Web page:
Now, I will say this is not necessarily a discussion limited to English speaking parties. I know Japanese Zen priests who by their own admission deny rebirth. On Japanese forums likewise I see a lot of denial. My opinion is that modern Japan is actually by default materialist.
So, basically, this kind of denial exists outside western variations of Buddhism as well.
Now, the one thing I wonder is what the effect of this will be. Materialism, which denies the possibility of rebirth of an individual, is evidently influencing Buddhists. You can have people saying, "I'm a Buddhist, but I don't believe in rebirth."
I think this is really just the default mentality of most modern day societies dictating the direction a person will take in their beliefs. Even if you're "religious", you're likely to possess a materialist reality-world picture owing to the fact that your society and education officially sees such a picture as the most real and appropriate to hold. Rebirth is a belief. Post-mortem oblivion is a fact.
But if you really think that at death you become nothing and thus there will be no experience of anything at all ever again, that also means you will not be subject to the consequences of the life you lived. In short, if there is just oblivion at death, then whether you cultivate saintliness or just indulge in material pleasures all day long is irrelevant because the end result is the same: nothingness.
I mean even in ancient India there were materialists who had the same idea. Take for example this quote from the Sarva-darsana-samgraha:
That the pleasure arising to man
from contact with sensible objects,
is to be relinquished because accompanied by pain—
such is the reasoning of fools.
The kernels of the paddy, rich with finest white grains,
What man, seeking his own true interest,
would fling them away
because of a covering of husk and dust?
While life remains, let a man live happily,
let him feed on butter though he runs in debt;
When once the body becomes ashes,
how can it ever return again?
So, as they say, just live it up as you only live once.
But from the Buddhist perspective you're actually accountable for your actions post-mortem. You will experience the results of your actions in future lives. Just as you plan for your retirement not wanting to live poorly in the future to come, so to one plans for future lives and makes proper plans and refrains from doing anything that would jeopardize future well being. You wouldn't take all your life savings and toss them away at the casino in an afternoon. Likewise from the Buddhist perspective you wouldn't jeopardize your ability to cultivate yourself in future lives. You need to retain the ability to cultivate yourself towards liberation. The only other alternative is samsara and that is unacceptable.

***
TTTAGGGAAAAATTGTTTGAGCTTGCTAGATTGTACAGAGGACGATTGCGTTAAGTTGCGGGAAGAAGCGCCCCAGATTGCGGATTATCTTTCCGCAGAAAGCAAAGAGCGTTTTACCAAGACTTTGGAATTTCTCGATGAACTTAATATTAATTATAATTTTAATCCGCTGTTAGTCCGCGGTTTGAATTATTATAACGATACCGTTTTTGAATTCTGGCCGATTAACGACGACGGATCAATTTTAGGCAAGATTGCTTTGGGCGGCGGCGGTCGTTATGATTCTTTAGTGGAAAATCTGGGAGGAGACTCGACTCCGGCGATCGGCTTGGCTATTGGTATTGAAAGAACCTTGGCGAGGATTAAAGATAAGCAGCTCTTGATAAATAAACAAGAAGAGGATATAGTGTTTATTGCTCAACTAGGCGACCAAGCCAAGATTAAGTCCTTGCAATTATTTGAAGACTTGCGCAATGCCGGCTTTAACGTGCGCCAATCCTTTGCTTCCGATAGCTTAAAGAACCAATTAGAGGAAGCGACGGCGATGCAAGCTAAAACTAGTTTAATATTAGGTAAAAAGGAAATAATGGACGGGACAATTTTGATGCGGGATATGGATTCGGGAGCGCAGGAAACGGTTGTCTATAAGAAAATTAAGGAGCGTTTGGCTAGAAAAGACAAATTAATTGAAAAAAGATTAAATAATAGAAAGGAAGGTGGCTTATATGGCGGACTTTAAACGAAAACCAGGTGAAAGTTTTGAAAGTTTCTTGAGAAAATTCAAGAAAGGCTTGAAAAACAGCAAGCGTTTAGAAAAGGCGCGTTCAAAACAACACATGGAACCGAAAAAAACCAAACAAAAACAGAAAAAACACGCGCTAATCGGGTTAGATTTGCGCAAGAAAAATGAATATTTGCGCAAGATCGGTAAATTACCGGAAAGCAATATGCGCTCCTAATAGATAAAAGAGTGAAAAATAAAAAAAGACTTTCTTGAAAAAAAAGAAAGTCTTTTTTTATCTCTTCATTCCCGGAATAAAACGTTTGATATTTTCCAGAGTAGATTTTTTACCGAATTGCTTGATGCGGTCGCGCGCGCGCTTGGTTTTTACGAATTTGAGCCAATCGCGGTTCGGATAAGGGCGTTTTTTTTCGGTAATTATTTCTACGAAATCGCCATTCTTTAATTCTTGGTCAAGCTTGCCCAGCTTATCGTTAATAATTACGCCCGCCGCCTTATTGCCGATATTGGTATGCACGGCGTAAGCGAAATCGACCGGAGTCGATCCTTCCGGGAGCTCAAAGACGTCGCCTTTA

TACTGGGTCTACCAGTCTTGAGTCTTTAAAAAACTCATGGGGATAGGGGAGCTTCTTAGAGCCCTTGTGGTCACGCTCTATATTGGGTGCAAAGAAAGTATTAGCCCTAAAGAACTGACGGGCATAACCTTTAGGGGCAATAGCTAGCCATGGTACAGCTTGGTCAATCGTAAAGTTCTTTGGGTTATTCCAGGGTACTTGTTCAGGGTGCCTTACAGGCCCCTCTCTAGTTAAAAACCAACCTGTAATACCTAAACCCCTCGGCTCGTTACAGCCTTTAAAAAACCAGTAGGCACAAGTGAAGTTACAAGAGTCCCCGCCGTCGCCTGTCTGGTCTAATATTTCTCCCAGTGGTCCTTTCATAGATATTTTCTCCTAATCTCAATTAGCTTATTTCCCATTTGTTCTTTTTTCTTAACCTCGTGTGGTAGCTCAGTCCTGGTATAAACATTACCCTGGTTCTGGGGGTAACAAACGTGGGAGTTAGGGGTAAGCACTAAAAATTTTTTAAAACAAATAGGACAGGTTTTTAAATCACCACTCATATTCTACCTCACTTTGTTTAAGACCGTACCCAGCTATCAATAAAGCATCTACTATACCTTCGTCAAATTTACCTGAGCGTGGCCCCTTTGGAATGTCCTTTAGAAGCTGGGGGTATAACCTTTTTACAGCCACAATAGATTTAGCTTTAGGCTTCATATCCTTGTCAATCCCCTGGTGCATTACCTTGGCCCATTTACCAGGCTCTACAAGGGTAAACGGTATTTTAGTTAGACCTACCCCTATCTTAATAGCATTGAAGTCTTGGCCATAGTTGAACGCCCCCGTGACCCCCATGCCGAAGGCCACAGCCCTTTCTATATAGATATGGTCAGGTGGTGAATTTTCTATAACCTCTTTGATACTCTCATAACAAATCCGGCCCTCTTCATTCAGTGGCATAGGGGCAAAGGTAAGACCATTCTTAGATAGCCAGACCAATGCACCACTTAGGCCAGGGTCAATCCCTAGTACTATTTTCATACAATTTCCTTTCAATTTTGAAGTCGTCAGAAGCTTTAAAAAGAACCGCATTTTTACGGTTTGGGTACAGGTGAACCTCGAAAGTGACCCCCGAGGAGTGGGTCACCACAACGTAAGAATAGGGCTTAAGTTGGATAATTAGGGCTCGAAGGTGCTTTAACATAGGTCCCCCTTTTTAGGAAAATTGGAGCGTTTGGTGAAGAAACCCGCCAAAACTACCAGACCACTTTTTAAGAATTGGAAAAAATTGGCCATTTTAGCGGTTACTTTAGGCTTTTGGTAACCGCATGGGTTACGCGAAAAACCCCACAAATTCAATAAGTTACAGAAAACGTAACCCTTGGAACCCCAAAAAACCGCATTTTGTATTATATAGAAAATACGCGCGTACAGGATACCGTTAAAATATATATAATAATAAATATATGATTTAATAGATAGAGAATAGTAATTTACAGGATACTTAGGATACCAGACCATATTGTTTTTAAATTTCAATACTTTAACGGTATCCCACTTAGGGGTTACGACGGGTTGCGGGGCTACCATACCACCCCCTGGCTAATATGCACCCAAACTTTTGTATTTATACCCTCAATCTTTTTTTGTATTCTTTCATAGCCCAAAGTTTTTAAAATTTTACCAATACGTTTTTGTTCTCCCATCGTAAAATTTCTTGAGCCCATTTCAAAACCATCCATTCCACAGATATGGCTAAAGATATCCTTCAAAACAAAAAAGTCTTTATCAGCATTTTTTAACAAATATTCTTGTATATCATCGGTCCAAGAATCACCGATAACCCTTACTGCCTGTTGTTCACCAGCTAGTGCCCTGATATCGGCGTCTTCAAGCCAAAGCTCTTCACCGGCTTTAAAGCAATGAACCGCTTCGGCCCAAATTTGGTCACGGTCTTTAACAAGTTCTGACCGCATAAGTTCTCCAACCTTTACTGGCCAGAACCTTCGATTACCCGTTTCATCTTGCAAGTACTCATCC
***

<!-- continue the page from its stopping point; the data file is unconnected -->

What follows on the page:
But if all there is is nothingness at death, whether you lead a moral life or immoral life is irrelevant. I'm not proposing all materialists are immoral, but merely that with such a view in mind there really is no actual real vested interest for oneself in morality. Immoral or moral, the result is the same and any potential consequences from either course of action is the same: oblivion.
Without rebirth the whole system of Buddhist ethics falls apart. This is one reason why I cannot accept "Buddhist thought" that would reject rebirth. There is no Buddhism without rebirth. The whole idea of liberation is predicated on the idea of cyclic existence from which one must find liberation from.
If actual morality is tossed out the window, then the Buddhist systems that will emerge will be inherently unstable and subject to rapid decay. Buddhism in many places could quickly fade away if the necessity of real morality is quietly set aside. I'm actually witnessing this here in Japan. Japanese Buddhism in general is rapidly in decay owing to the fact that morality and ethics are treated quite softly and often ignored.
Thus why I think we really need to stress rebirth and system of ethics predicated on rebirth if we are to see the Buddhadharma continue to exist in this world.